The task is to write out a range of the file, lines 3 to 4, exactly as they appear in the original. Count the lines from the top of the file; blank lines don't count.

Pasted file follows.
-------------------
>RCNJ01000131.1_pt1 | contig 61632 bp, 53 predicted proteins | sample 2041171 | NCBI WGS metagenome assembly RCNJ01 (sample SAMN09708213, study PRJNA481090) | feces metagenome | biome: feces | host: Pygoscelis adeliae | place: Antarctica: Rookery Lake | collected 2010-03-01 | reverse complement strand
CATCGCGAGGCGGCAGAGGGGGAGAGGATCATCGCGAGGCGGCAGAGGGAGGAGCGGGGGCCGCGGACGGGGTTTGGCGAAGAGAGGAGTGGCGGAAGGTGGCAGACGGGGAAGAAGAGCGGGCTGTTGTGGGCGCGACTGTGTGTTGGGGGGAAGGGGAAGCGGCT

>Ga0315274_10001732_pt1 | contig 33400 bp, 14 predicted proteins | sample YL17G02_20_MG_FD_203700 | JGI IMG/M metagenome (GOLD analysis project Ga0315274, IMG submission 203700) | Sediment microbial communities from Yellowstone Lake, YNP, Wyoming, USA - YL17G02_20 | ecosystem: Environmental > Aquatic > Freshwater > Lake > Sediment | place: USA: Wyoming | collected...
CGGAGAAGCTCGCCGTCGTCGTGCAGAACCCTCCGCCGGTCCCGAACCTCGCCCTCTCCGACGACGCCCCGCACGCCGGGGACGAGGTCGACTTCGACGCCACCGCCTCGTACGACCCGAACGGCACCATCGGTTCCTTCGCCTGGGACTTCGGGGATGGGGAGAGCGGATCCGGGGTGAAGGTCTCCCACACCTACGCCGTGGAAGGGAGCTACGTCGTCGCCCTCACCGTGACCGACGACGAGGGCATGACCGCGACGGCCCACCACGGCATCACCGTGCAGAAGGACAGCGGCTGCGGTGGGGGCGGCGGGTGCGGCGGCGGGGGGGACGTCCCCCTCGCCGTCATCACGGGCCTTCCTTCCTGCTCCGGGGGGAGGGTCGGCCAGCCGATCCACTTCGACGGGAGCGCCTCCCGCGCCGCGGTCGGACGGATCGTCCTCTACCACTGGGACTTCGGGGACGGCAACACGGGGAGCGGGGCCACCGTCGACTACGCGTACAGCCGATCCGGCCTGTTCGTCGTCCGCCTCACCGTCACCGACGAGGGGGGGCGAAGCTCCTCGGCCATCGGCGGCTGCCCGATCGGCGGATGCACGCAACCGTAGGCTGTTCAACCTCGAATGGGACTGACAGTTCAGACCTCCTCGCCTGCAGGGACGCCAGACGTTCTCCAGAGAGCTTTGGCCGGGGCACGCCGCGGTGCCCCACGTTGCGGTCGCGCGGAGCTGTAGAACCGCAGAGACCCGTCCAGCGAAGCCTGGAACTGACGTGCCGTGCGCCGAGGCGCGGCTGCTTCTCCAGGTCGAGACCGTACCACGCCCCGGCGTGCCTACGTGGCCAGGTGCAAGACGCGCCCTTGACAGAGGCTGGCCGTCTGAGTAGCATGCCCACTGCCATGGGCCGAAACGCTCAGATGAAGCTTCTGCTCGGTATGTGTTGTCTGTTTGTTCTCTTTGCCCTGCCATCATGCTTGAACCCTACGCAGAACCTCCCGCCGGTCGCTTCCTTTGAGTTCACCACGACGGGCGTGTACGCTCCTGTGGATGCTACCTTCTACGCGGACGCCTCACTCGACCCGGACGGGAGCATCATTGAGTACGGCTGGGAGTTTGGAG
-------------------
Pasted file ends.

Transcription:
>Ga0315274_10001732_pt1 | contig 33400 bp, 14 predicted proteins | sample YL17G02_20_MG_FD_203700 | JGI IMG/M metagenome (GOLD analysis project Ga0315274, IMG submission 203700) | Sediment microbial communities from Yellowstone Lake, YNP, Wyoming, USA - YL17G02_20 | ecosystem: Environmental > Aquatic > Freshwater > Lake > Sediment | place: USA: Wyoming | collected...
CGGAGAAGCTCGCCGTCGTCGTGCAGAACCCTCCGCCGGTCCCGAACCTCGCCCTCTCCGACGACGCCCCGCACGCCGGGGACGAGGTCGACTTCGACGCCACCGCCTCGTACGACCCGAACGGCACCATCGGTTCCTTCGCCTGGGACTTCGGGGATGGGGAGAGCGGATCCGGGGTGAAGGTCTCCCACACCTACGCCGTGGAAGGGAGCTACGTCGTCGCCCTCACCGTGACCGACGACGAGGGCATGACCGCGACGGCCCACCACGGCATCACCGTGCAGAAGGACAGCGGCTGCGGTGGGGGCGGCGGGTGCGGCGGCGGGGGGGACGTCCCCCTCGCCGTCATCACGGGCCTTCCTTCCTGCTCCGGGGGGAGGGTCGGCCAGCCGATCCACTTCGACGGGAGCGCCTCCCGCGCCGCGGTCGGACGGATCGTCCTCTACCACTGGGACTTCGGGGACGGCAACACGGGGAGCGGGGCCACCGTCGACTACGCGTACAGCCGATCCGGCCTGTTCGTCGTCCGCCTCACCGTCACCGACGAGGGGGGGCGAAGCTCCTCGGCCATCGGCGGCTGCCCGATCGGCGGATGCACGCAACCGTAGGCTGTTCAACCTCGAATGGGACTGACAGTTCAGACCTCCTCGCCTGCAGGGACGCCAGACGTTCTCCAGAGAGCTTTGGCCGGGGCACGCCGCGGTGCCCCACGTTGCGGTCGCGCGGAGCTGTAGAACCGCAGAGACCCGTCCAGCGAAGCCTGGAACTGACGTGCCGTGCGCCGAGGCGCGGCTGCTTCTCCAGGTCGAGACCGTACCACGCCCCGGCGTGCCTACGTGGCCAGGTGCAAGACGCGCCCTTGACAGAGGCTGGCCGTCTGAGTAGCATGCCCACTGCCATGGGCCGAAACGCTCAGATGAAGCTTCTGCTCGGTATGTGTTGTCTGTTTGTTCTCTTTGCCCTGCCATCATGCTTGAACCCTACGCAGAACCTCCCGCCGGTCGCTTCCTTTGAGTTCACCACGACGGGCGTGTACGCTCCTGTGGATGCTACCTTCTACGCGGACGCCTCACTCGACCCGGACGGGAGCATCATTGAGTACGGCTGGGAGTTTGGAG